These have been such a pleasant surprise this year. I'm growing them in the veggie garden. They are so pretty tho, I think next year I'll be planting them in the flower beds. They look like a simpler fox glove, have been blooming nonstop since this spring and so far, don't like to be watered. If you look along the stem, you can see all the sesame seed pods forming all the way down to the base! fun. pretty. pretty fun :0)
How neat. Where did you get seed? I would love to try them myself.
they are beautiful.
Are they popping out by seeds? or from roots?
I think I might have grown something similar a while ago and it creped all over my back yard ... so I had to pull it out.
That really does look like a fun plant to try. I'm assuming these would be the sesame seeds with which one cooks? I'll keep my eye peeled for seeds for next year.
Oh, yes, I plan to cook with these. They have become so expensive for a tiny jar. I love them toasted on green beans, roasted cauliflower, salmon, spinach, chard, nori and any wilted type of salad. And there is a little devil on my right shoulder reminding me how good they are in sesame brittle and cookies :0)
Drthor, these are annuals grown from seed, no spreading by roots. It sounds like what you had were chinese foxgloves. I love those too, but you don't cook with those, and they do spread like crazy!
Christi, Terry, I got these from Baker's Creek about six years ago. I'm ashamed to say they had been sitting in a drawer all that time. Packet says it's a mix of tan, black, and white seeds.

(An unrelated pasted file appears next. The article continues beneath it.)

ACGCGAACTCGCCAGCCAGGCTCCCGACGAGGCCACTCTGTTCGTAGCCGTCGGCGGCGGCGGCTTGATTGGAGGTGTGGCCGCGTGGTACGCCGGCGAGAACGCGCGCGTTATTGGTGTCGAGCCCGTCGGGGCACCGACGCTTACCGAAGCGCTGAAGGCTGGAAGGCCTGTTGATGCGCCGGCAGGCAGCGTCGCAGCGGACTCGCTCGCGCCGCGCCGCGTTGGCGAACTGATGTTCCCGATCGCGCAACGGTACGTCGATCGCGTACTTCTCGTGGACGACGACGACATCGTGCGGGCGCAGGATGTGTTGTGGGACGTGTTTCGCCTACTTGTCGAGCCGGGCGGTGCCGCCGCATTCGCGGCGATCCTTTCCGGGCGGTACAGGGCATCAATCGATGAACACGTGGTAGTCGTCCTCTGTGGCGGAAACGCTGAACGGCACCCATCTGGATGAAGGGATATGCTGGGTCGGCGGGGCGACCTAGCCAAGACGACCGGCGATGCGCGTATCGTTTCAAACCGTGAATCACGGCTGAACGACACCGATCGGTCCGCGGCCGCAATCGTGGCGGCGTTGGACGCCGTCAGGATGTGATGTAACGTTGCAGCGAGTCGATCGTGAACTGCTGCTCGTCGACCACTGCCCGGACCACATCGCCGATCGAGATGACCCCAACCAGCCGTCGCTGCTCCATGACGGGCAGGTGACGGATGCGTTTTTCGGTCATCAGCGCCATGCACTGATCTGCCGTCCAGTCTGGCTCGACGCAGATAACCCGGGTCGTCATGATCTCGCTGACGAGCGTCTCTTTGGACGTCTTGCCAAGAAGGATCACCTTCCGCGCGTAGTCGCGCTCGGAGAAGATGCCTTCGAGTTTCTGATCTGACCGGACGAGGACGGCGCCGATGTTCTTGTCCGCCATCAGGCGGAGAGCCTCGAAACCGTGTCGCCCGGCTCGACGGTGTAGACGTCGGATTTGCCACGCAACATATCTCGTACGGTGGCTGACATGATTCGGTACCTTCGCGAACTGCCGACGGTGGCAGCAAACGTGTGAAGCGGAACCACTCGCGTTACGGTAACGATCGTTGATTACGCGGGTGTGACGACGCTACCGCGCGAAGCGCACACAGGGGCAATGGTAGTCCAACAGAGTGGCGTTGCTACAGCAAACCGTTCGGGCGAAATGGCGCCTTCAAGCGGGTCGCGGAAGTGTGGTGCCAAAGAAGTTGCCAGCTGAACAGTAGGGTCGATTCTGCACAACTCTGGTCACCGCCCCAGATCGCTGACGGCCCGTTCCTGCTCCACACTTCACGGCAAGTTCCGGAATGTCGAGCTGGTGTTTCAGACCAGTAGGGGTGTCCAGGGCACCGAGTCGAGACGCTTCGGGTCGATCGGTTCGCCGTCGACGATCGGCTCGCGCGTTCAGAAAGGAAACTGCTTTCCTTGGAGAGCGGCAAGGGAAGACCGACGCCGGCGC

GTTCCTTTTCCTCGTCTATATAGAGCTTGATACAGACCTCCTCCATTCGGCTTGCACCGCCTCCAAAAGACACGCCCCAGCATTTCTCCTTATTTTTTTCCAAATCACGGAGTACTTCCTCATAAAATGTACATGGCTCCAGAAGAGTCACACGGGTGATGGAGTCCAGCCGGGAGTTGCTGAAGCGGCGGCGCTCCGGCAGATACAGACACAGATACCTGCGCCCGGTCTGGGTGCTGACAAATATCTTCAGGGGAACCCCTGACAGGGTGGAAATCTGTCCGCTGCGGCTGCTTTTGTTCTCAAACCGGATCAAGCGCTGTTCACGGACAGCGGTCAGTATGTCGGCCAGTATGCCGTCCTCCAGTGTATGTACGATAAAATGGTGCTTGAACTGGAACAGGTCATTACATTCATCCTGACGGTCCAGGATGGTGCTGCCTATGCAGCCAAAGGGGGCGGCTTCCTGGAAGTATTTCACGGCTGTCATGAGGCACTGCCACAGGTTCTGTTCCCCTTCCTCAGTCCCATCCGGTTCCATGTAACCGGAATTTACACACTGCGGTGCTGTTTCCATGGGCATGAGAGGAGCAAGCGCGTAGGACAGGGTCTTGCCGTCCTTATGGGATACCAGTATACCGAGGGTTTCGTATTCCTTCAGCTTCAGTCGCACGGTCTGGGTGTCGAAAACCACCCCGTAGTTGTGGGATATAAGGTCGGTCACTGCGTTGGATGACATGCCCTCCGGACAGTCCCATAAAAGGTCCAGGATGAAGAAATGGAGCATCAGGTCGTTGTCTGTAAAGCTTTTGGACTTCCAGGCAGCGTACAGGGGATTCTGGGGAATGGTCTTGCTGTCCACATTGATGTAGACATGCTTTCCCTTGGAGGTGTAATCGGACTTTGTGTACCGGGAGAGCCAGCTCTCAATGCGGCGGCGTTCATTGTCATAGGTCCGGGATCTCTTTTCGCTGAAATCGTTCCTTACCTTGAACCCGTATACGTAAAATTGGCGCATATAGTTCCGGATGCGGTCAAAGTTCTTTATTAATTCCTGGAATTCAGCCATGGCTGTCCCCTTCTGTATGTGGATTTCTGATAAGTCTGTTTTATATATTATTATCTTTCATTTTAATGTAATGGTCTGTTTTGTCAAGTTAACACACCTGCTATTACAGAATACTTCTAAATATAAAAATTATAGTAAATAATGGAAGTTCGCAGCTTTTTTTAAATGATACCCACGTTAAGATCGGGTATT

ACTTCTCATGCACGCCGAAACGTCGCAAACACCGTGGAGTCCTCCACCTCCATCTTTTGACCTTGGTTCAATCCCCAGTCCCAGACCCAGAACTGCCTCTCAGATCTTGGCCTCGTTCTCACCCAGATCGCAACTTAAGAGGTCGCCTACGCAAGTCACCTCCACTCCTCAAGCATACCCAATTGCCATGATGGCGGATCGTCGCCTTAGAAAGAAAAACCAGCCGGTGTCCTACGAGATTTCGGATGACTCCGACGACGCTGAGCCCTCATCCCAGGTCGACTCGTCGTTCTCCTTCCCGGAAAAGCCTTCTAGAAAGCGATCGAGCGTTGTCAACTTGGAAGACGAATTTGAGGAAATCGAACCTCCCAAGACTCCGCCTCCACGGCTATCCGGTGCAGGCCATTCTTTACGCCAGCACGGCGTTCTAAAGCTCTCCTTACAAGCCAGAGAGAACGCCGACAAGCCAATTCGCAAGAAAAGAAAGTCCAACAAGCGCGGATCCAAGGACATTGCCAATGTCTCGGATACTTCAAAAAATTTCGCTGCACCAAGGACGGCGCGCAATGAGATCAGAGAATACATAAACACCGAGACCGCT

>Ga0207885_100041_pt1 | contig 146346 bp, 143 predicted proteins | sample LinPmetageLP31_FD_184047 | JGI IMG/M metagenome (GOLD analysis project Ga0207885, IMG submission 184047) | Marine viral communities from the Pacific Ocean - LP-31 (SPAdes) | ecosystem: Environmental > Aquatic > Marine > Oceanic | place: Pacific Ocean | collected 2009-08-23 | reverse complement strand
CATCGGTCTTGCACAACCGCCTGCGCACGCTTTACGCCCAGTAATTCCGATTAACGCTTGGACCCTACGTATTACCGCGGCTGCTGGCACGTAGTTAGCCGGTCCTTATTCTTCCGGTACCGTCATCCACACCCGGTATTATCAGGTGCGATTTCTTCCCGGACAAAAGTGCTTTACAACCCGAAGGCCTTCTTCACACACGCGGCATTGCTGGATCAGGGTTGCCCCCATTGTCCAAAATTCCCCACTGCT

Don't order them just yet. I should have enough to share :0) I have no idea when they will be ripe, the pods are still growing and firm, even at the base.
Thar is really neat Lynea, I hope it works out great.
How cool is that!?!! It will be fun to see how they progress. Hope you will let us know.
Don't be ashamed, I and many others have just such a drawer, LOL!
Wasn't my intent to beg for seed. Just wondered where to acquire them. Should they be planted in Spring or Fall. It makes a big difference for a lot of seed.
Christi, I never thought otherwise. Just happy to share :0)
My notes say that I sowed these indoors on April 4, then transplanted out to the garden on April 30th. They germinated quickly, tho.
They love the heat, so any type of annual hibiscus, okra planting schedule would work. It just happen to be warmer earlier this year.
Drthor, yes, that the same.
Baker's has them listed on the grain page, too.
How cool!! Looks like such a fun thing to grow, even if they're not natives and are annuals!
Just planted squash and okra ten days ago and it germinated in 48 hours......in ground. Been trying to keep it moist while it gets a good start. I have sesame seed in the pantry.......can't hurt anything to try......even though it has probably been treated with something.
I think it's great idea, Christi. Certainly worth a try. I read that the last recommended planting date is July 4th, that was recommend for enough harvesting time, in other words it should still germinate with higher temps.
Harvest the first of the seed pods.
The tallest branches were about 5' tall and the seed pods started to burst along the bottom of the stem. I picked the branches and will allow them to dry inside, also want the picked pods to dry a little more before threshing them. Half a cup fell out while picking them! This has been fun, I'll let you know how they taste!
That is really neat!!! Very productive too.
I love sesame seeds! Funny that I never thought about how they grow.How do they taste?
They taste great, just like sesame, I don't why that surprises me, but it does. I have noticed mine are not as plumb and oily as the grocery store seeds, perhaps it's the difference between OP and hybrid.
I made Thaini (sesame paste) to use in hummas, yesterday. I used a mortar and pestle, yet all I could get was a sort of sesame meal. Once I added a drop of olive oil it looked more like a paste. Too much work to do often, but good to know I can make some in a pinch :0)